Social Security reform may be back on the agenda.
THE BUSH administration has signaled that it wants to discuss Social Security reform with the incoming Democratic majority in Congress. This may sound quixotic: President Bush failed to secure reform when his own party controlled the legislature, so what hope does he have now? But the president’s top economic advisers, including his Treasury secretary, his chief of staff and his budget director, appear ready to drop what Democrats call privatization — the diversion of payroll tax revenue into personal retirement accounts. Unless they want to define themselves as unbendingly partisan, the Democrats should accept the administration’s invitation to discuss reform.
Democrats who want to avoid such talks will assert that the administration is not acting in good faith. In a news story in Wednesday’s Post, Rep. Sander M. Levin (D-Mich.), the incoming chairman of a House subcommittee on Social Security, cited the nomination of Andrew G. Biggs, a proponent of personal accounts, to the No. 2 slot at the Social Security Administration. “The president is sending signals that what he’s really after is privatization,” Mr. Levin asserted. “And that’s just a non-starter.” But Mr. Biggs is respected and liked by Democratic economists, who have no trouble discussing reform ideas with him. The administration has recently acquired a pragmatic, deal-oriented Treasury chief. Refusing even to discuss reform with him would be to pass up an opportunity to fix a pressing problem.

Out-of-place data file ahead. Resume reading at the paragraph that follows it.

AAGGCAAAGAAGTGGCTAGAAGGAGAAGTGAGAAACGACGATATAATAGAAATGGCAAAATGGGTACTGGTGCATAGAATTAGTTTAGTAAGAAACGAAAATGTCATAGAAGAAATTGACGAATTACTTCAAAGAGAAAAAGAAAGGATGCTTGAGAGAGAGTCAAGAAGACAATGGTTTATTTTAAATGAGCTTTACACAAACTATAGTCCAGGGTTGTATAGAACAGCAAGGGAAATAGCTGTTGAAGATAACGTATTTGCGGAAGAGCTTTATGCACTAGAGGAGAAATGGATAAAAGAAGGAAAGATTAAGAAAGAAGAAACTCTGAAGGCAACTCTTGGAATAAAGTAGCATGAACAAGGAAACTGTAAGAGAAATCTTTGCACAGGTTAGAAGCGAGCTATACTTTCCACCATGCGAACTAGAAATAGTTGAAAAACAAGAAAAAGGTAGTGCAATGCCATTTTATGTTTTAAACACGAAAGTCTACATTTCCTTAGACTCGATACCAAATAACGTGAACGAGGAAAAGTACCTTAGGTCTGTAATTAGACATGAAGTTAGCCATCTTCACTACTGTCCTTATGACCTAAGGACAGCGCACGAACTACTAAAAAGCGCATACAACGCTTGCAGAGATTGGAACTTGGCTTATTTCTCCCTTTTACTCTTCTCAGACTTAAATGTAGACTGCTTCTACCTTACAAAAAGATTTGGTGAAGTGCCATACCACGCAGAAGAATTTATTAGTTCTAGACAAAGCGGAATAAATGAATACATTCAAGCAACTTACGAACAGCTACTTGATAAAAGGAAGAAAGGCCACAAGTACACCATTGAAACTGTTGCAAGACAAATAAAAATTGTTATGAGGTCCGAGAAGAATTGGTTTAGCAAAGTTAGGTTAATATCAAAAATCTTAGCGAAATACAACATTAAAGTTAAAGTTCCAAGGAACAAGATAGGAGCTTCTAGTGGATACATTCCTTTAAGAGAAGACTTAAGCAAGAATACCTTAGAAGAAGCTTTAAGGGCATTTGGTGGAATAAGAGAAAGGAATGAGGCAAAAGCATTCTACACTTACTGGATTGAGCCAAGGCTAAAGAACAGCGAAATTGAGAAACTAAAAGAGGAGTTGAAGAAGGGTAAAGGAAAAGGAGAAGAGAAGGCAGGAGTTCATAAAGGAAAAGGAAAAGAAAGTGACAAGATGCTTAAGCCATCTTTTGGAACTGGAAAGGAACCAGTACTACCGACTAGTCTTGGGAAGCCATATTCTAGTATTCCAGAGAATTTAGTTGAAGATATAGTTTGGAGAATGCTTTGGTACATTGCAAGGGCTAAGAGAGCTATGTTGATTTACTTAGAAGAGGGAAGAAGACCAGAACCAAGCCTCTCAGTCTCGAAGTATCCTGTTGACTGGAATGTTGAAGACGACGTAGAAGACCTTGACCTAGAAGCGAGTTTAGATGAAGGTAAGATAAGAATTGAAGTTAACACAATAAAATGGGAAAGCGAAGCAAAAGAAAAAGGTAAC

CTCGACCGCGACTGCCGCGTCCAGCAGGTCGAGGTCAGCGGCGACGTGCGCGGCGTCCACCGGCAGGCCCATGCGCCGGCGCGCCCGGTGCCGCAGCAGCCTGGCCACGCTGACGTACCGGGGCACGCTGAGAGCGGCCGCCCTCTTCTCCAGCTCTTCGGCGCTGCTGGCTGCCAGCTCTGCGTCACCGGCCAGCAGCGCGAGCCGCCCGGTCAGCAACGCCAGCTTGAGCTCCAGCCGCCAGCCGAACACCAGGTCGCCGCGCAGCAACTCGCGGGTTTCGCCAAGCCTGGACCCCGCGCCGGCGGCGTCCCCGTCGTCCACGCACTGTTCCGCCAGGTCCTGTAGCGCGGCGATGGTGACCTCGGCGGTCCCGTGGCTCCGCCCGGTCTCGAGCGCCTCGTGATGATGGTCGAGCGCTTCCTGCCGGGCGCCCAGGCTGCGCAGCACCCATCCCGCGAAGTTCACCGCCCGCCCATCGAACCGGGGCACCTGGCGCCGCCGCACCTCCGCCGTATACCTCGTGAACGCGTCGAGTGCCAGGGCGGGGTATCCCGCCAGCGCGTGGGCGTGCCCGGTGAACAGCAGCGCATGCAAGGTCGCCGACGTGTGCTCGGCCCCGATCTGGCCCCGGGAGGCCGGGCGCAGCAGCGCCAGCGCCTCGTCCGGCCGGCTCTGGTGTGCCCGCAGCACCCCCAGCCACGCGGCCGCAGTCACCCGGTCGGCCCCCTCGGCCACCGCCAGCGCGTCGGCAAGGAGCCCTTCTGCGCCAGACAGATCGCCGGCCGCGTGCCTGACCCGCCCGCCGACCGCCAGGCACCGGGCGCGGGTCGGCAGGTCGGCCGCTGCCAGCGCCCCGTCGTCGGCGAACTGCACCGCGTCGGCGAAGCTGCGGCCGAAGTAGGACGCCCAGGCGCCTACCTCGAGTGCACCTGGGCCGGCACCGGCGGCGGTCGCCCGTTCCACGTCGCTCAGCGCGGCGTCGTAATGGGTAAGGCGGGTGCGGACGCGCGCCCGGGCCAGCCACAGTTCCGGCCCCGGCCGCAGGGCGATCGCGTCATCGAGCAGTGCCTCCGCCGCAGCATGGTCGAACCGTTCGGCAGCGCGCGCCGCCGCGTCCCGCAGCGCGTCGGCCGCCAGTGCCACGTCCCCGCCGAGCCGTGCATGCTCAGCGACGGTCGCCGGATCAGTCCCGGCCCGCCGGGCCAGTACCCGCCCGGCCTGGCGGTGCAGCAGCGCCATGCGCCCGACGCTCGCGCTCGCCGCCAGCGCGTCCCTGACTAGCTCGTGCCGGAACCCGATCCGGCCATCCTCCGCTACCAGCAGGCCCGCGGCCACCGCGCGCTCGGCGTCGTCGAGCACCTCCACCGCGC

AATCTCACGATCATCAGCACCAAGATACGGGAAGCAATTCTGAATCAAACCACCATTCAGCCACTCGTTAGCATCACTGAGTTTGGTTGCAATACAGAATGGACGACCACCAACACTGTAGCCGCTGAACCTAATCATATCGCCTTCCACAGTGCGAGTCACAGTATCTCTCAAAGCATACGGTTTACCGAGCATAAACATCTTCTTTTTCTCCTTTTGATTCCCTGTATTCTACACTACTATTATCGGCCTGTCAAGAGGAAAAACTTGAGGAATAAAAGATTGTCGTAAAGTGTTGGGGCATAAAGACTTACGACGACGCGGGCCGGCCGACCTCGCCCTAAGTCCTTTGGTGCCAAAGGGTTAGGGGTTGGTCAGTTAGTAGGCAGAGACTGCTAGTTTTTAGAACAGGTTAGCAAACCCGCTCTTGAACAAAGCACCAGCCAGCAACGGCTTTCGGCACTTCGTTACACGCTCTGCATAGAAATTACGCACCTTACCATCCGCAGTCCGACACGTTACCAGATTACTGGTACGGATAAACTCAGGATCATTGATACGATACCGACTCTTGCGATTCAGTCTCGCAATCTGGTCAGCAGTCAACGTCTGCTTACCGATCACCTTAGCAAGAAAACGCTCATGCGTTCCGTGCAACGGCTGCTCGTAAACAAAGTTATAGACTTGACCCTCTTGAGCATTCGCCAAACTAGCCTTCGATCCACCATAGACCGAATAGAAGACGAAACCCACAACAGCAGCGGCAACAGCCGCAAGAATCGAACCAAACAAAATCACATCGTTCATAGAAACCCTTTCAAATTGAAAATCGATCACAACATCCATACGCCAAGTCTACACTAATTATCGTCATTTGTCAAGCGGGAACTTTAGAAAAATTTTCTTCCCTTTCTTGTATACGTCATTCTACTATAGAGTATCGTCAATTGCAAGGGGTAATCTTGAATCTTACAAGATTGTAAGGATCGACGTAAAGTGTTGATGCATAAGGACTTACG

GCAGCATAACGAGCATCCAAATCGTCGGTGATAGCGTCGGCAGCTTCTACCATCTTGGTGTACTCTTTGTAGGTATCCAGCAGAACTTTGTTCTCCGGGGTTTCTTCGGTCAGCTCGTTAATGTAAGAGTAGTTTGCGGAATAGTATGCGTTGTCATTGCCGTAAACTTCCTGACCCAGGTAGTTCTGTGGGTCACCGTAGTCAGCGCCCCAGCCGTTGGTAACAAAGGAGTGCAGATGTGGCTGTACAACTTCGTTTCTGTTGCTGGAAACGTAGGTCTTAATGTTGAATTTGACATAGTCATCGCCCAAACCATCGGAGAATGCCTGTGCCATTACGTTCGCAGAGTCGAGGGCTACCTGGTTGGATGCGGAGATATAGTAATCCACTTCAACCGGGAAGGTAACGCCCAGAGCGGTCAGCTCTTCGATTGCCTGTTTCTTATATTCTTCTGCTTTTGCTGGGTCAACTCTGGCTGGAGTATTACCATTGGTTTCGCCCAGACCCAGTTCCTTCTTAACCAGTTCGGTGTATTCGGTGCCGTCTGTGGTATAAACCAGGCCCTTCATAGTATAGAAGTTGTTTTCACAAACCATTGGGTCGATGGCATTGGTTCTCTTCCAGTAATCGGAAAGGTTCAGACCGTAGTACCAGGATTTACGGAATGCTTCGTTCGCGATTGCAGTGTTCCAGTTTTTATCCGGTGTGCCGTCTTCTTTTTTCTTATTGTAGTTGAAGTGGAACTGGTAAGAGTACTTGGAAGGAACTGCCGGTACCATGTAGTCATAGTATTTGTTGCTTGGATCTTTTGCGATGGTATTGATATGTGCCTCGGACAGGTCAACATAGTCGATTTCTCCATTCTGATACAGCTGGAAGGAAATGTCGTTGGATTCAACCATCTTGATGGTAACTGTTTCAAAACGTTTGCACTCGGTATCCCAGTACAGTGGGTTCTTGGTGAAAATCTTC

Some Democrats dispute the urgency of the problem, arguing that the notional assets in the Social Security trust fund are sufficient to pay all the benefits promised to retirees for the next 40 years. But a retirement system needs to make credible promises that last longer than that: A worker who is 30 can’t entrust her retirement to a program that will run short of money as she turns 70. Moreover, a solvency fix for Social Security requires a long lead time. Cuts in benefits must be signaled years ahead so that workers have time to plan for them. Any increase in the payroll tax needs to be implemented soon in order to keep the size of the increase to an acceptable level.
Another argument against addressing Social Security is that health care is more pressing. It’s true that the budget challenge Social Security presents, which is the result of the retirement of the baby boomers plus rising life expectancy, pales next to the budget challenge Medicare presents, which is the result of those two factors multiplied by galloping inflation in health-care costs. But it makes sense to start with whichever part of the entitlement problem can be tackled most readily, and that is likely to mean Social Security. The administration has indicated that it is ready to do a deal on the retirement system, and much of the technical groundwork has been done. There is nothing to stop Democratic leaders from advancing health proposals too, but for the moment neither they nor the administration have a plausible blueprint for reining in Medicare costs.
If the Democrats engage on Social Security, they may find themselves discussing some form of personal retirement accounts. This should not be confused with “privatization”: Personal accounts that are added to the Social Security system are different from ones that are funded with money carved out from existing payroll revenue. Creating such add-on accounts could boost national savings, allow workers to build nest eggs and cushion them from the benefit cuts that are inevitably part of a reform. As they respond to the administration’s overtures, Democrats should not foreclose this option.
The Washington Post, Monday, November 27, 2006